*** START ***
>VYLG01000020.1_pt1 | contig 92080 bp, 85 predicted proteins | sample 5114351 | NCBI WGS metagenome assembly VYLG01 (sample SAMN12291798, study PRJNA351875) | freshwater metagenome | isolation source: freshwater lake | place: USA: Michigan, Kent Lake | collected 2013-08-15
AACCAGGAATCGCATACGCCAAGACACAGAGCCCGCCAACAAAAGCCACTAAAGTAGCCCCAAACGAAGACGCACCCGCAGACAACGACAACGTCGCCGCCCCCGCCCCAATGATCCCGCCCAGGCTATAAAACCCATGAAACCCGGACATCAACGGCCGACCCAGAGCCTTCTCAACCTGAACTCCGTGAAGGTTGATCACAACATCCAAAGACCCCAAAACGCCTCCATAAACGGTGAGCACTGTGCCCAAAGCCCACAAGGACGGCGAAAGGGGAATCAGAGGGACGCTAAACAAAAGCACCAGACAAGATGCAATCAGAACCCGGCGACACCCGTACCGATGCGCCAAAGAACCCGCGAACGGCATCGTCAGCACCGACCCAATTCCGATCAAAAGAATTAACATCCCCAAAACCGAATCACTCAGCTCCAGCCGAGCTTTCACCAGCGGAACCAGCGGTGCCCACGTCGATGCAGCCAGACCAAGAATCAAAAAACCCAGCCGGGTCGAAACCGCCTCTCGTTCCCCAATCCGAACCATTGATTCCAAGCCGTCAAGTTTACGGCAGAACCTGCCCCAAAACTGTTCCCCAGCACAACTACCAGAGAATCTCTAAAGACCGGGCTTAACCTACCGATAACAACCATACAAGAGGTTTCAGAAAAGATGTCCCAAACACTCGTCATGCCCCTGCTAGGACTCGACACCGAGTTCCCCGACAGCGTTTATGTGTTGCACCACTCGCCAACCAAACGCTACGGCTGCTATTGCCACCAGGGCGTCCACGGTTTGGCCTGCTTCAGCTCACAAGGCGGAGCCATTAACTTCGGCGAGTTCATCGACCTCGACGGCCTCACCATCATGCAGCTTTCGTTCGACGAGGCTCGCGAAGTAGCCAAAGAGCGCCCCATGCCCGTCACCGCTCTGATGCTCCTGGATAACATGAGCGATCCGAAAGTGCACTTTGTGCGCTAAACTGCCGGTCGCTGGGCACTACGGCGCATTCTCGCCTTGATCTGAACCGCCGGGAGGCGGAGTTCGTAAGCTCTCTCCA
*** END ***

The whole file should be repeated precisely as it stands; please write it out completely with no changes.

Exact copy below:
>VYLG01000020.1_pt1 | contig 92080 bp, 85 predicted proteins | sample 5114351 | NCBI WGS metagenome assembly VYLG01 (sample SAMN12291798, study PRJNA351875) | freshwater metagenome | isolation source: freshwater lake | place: USA: Michigan, Kent Lake | collected 2013-08-15
AACCAGGAATCGCATACGCCAAGACACAGAGCCCGCCAACAAAAGCCACTAAAGTAGCCCCAAACGAAGACGCACCCGCAGACAACGACAACGTCGCCGCCCCCGCCCCAATGATCCCGCCCAGGCTATAAAACCCATGAAACCCGGACATCAACGGCCGACCCAGAGCCTTCTCAACCTGAACTCCGTGAAGGTTGATCACAACATCCAAAGACCCCAAAACGCCTCCATAAACGGTGAGCACTGTGCCCAAAGCCCACAAGGACGGCGAAAGGGGAATCAGAGGGACGCTAAACAAAAGCACCAGACAAGATGCAATCAGAACCCGGCGACACCCGTACCGATGCGCCAAAGAACCCGCGAACGGCATCGTCAGCACCGACCCAATTCCGATCAAAAGAATTAACATCCCCAAAACCGAATCACTCAGCTCCAGCCGAGCTTTCACCAGCGGAACCAGCGGTGCCCACGTCGATGCAGCCAGACCAAGAATCAAAAAACCCAGCCGGGTCGAAACCGCCTCTCGTTCCCCAATCCGAACCATTGATTCCAAGCCGTCAAGTTTACGGCAGAACCTGCCCCAAAACTGTTCCCCAGCACAACTACCAGAGAATCTCTAAAGACCGGGCTTAACCTACCGATAACAACCATACAAGAGGTTTCAGAAAAGATGTCCCAAACACTCGTCATGCCCCTGCTAGGACTCGACACCGAGTTCCCCGACAGCGTTTATGTGTTGCACCACTCGCCAACCAAACGCTACGGCTGCTATTGCCACCAGGGCGTCCACGGTTTGGCCTGCTTCAGCTCACAAGGCGGAGCCATTAACTTCGGCGAGTTCATCGACCTCGACGGCCTCACCATCATGCAGCTTTCGTTCGACGAGGCTCGCGAAGTAGCCAAAGAGCGCCCCATGCCCGTCACCGCTCTGATGCTCCTGGATAACATGAGCGATCCGAAAGTGCACTTTGTGCGCTAAACTGCCGGTCGCTGGGCACTACGGCGCATTCTCGCCTTGATCTGAACCGCCGGGAGGCGGAGTTCGTAAGCTCTCTCCA